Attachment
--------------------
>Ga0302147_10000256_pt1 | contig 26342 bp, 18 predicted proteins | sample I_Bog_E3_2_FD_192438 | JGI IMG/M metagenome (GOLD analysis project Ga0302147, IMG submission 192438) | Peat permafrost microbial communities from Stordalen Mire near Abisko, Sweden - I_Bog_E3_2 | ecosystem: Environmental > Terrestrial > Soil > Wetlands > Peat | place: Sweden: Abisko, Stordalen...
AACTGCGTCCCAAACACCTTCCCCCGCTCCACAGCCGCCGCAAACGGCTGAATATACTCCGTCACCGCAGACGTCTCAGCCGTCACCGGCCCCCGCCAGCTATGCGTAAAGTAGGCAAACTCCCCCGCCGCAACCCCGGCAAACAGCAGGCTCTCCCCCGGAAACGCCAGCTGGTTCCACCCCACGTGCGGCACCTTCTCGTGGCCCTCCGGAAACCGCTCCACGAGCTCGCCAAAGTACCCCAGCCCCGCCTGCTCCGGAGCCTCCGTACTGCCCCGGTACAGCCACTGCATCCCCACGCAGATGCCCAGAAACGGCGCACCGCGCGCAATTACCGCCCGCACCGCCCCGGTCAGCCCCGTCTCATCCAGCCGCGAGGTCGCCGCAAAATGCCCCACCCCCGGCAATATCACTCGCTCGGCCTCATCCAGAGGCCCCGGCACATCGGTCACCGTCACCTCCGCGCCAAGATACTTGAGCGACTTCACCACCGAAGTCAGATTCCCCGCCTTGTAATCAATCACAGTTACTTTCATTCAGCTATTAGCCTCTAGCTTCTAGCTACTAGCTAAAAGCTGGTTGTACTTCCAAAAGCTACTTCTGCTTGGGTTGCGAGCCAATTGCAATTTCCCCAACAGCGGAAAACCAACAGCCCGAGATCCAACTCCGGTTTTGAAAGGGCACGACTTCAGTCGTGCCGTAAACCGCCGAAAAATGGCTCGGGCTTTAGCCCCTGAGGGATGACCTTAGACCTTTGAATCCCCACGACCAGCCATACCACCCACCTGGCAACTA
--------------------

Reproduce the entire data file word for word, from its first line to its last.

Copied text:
>Ga0302147_10000256_pt1 | contig 26342 bp, 18 predicted proteins | sample I_Bog_E3_2_FD_192438 | JGI IMG/M metagenome (GOLD analysis project Ga0302147, IMG submission 192438) | Peat permafrost microbial communities from Stordalen Mire near Abisko, Sweden - I_Bog_E3_2 | ecosystem: Environmental > Terrestrial > Soil > Wetlands > Peat | place: Sweden: Abisko, Stordalen...
AACTGCGTCCCAAACACCTTCCCCCGCTCCACAGCCGCCGCAAACGGCTGAATATACTCCGTCACCGCAGACGTCTCAGCCGTCACCGGCCCCCGCCAGCTATGCGTAAAGTAGGCAAACTCCCCCGCCGCAACCCCGGCAAACAGCAGGCTCTCCCCCGGAAACGCCAGCTGGTTCCACCCCACGTGCGGCACCTTCTCGTGGCCCTCCGGAAACCGCTCCACGAGCTCGCCAAAGTACCCCAGCCCCGCCTGCTCCGGAGCCTCCGTACTGCCCCGGTACAGCCACTGCATCCCCACGCAGATGCCCAGAAACGGCGCACCGCGCGCAATTACCGCCCGCACCGCCCCGGTCAGCCCCGTCTCATCCAGCCGCGAGGTCGCCGCAAAATGCCCCACCCCCGGCAATATCACTCGCTCGGCCTCATCCAGAGGCCCCGGCACATCGGTCACCGTCACCTCCGCGCCAAGATACTTGAGCGACTTCACCACCGAAGTCAGATTCCCCGCCTTGTAATCAATCACAGTTACTTTCATTCAGCTATTAGCCTCTAGCTTCTAGCTACTAGCTAAAAGCTGGTTGTACTTCCAAAAGCTACTTCTGCTTGGGTTGCGAGCCAATTGCAATTTCCCCAACAGCGGAAAACCAACAGCCCGAGATCCAACTCCGGTTTTGAAAGGGCACGACTTCAGTCGTGCCGTAAACCGCCGAAAAATGGCTCGGGCTTTAGCCCCTGAGGGATGACCTTAGACCTTTGAATCCCCACGACCAGCCATACCACCCACCTGGCAACTA